‘Hove’ Is Short In Length, Long On Symbolism


By Anna Yukhananov
Special to the Mirror-Spectator

WATERTOWN, Mass. — The lecture hall of the Armenian Library and Museum (ALMA) was packed last Saturday afternoon — men in suede jackets and turtlenecks, women in bright patterns, a buzz of accents: Armenian, Middle Eastern, Bostonian. Members of the Armenian community had gathered for a screening of “Hove,” a short film about the aftereffects of the Armenian Genocide.

Alex Webb, the film’s writer and director, greeted the audience with “ench bess es,” or “how are you doing” in Armenian.
“That’s about all I know,” Webb said. “I’m ABC — Armenian by Choice.”

Webb is also Armenian by marriage: his wife, Shirleyann Kaladjian, stars in the film alongside Oscar-winning actress Olympia Dukakis.
It was Webb’s immersion in the Armenian community that inspired him to write “Hove,” which means “The Wind.”

“Armenian history has somehow become my history as well,” Webb said. “And it’s pretty astounding to me that the history is still so little known, and must be constantly defended.”

The 10-minute film tells the story of two Armenian women, Nina and Zara, each affected in her own way by the legacy of the Armenian Genocide.
Webb said he wanted to eschew an “intellectual” approach to history, drawing instead on viewers’ sympathies for the main characters.

“There’s a tendency to put on your emotional armor and not really take it in,” Webb said about difficult topics like genocide. “The film tries to hit you in that place you know things, where it’s irrefutable in your heart.”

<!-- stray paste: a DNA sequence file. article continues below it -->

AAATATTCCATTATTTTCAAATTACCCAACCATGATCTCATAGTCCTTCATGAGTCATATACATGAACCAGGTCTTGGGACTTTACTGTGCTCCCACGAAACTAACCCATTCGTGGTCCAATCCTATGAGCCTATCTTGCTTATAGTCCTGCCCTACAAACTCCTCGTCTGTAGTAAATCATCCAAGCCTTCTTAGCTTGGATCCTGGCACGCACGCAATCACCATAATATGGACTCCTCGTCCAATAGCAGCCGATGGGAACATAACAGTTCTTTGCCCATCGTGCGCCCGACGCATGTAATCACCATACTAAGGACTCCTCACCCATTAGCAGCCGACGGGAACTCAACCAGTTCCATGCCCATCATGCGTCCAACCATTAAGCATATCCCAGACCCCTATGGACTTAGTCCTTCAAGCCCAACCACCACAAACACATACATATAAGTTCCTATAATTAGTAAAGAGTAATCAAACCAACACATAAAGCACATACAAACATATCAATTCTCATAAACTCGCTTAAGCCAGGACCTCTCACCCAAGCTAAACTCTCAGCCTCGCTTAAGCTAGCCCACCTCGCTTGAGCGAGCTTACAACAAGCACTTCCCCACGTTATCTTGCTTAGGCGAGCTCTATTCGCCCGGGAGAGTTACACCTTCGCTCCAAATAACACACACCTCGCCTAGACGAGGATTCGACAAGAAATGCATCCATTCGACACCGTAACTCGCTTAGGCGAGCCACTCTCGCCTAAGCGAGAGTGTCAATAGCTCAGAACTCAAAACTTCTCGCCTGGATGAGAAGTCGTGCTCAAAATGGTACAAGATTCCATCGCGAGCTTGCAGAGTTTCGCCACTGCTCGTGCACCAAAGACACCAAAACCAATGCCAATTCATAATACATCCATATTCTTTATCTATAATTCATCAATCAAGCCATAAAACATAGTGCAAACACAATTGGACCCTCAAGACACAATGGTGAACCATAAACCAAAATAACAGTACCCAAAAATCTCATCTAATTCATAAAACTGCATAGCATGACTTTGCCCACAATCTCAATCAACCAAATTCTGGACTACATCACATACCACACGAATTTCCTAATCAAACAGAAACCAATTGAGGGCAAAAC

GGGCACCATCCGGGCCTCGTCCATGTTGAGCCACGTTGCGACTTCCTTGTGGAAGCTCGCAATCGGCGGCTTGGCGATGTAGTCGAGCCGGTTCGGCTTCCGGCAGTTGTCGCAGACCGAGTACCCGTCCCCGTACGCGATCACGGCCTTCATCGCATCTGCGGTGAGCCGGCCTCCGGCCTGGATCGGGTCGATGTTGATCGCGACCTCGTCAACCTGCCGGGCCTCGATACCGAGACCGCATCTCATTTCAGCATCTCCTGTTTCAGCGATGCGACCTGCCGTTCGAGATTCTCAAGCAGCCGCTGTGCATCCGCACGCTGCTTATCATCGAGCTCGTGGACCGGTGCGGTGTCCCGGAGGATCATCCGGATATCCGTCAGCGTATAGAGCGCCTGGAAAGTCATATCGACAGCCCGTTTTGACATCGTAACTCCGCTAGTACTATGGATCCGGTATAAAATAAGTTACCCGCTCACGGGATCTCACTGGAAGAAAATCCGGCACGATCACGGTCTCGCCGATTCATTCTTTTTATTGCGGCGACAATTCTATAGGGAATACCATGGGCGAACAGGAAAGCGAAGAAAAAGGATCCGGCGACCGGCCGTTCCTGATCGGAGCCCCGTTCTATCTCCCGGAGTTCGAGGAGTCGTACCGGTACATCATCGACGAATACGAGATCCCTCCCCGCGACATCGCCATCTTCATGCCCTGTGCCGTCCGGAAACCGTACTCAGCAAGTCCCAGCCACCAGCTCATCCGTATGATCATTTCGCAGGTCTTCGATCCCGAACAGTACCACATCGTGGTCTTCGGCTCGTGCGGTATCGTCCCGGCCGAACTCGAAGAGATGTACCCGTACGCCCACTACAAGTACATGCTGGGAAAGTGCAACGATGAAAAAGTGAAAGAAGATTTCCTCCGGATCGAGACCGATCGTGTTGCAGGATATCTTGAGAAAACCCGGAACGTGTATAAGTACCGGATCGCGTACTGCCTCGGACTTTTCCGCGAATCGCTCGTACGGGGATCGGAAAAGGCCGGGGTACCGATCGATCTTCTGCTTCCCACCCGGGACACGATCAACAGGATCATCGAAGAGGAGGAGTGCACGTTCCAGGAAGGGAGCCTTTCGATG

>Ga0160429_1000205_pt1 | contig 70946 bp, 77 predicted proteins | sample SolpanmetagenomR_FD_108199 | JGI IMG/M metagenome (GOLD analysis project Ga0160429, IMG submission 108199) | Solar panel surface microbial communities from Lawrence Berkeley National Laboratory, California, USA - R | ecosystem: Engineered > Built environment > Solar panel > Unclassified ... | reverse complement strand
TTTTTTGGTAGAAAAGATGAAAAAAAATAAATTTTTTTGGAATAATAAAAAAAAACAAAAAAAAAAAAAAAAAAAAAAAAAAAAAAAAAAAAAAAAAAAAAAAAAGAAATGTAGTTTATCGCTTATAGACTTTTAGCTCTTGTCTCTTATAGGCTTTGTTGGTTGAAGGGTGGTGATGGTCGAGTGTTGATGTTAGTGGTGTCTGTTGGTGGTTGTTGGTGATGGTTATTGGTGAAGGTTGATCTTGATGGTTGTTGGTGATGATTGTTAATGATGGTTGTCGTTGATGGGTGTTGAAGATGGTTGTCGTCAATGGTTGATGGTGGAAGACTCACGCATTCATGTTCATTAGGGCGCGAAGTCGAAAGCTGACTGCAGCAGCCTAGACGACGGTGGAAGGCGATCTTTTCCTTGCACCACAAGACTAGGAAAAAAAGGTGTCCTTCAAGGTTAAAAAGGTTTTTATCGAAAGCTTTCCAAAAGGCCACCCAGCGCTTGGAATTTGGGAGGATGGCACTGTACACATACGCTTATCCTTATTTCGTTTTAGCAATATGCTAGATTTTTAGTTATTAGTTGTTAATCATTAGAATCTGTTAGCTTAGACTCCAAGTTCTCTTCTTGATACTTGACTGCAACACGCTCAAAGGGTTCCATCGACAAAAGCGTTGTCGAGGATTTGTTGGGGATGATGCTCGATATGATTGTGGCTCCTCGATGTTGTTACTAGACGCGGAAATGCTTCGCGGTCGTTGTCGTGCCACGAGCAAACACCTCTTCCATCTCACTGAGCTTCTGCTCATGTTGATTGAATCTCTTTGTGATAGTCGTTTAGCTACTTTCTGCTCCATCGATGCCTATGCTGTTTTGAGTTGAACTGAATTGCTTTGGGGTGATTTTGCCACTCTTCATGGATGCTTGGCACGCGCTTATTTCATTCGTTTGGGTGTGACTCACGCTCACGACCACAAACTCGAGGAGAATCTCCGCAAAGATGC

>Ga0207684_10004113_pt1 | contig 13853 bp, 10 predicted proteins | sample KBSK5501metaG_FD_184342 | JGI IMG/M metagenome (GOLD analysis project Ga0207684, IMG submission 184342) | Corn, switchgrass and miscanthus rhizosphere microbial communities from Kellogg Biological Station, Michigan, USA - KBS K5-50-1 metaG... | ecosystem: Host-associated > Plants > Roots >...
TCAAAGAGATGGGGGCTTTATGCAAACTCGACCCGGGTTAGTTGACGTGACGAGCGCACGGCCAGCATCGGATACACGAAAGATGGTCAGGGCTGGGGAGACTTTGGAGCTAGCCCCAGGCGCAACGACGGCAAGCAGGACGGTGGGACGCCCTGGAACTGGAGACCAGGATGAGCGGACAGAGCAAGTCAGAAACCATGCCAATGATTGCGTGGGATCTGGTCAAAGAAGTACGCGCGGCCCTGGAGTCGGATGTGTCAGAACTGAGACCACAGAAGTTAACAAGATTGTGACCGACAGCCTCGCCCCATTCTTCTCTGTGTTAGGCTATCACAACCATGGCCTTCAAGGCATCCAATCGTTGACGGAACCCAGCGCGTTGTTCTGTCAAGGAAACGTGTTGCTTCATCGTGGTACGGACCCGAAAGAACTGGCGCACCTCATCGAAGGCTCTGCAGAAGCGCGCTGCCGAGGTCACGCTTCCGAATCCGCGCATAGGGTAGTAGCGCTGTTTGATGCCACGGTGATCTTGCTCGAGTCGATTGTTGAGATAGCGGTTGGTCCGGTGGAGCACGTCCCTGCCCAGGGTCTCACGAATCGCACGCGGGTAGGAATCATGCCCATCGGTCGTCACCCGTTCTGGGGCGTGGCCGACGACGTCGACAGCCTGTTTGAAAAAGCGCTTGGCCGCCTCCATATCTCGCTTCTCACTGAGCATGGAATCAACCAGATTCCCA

Webb’s previous film work was a psychological thriller, and “Hove” itself is intensely psychological. The film creates a powerful mood with colors and details: yellows like the sepia of old photographs, close-ups of faces and furrowed brows and long silences punctuated by brief dialogue.

When talking about the Genocide, “there is a lot in the silences between people,” Webb said. “They often don’t say things honestly. The important, painful things may not be spelled out completely.”

During the screening, one of the women watching the film whispered her own story.

“My mother was 16 in 1915,” she said. “She never talks about it. Whenever I bring it up, tears just run down her cheeks.”

In the film, Nina, the younger woman, played by Kaladjian, encapsulates one of the film’s themes when she says, “I feel alone. Everyone wants to pretend like it never happened.”

Most of the movie’s soundtrack is not music, but simply the wind, which is also the title of the film.

“Some cultures believe the wind is actually the voice of the ancestors,” Webb said. “It’s also something unseen, but very powerful — like this legacy that we carry, and either think about, or don’t. The wind seems like nothing, yet it scours rocks and changes the faces of mountains.”

“Hove” premiered at the 2009 Palm Springs Short Film Festival, and was also screened at the Boston Film Festival, the Los Angeles International Short Film Festival and the Montreal Film Festival.

Webb said that the movie will also be used as part of the curriculum of Facing History and Ourselves, an organization that focuses on genocide and mass violence to teach students about moral and ethical questions in history.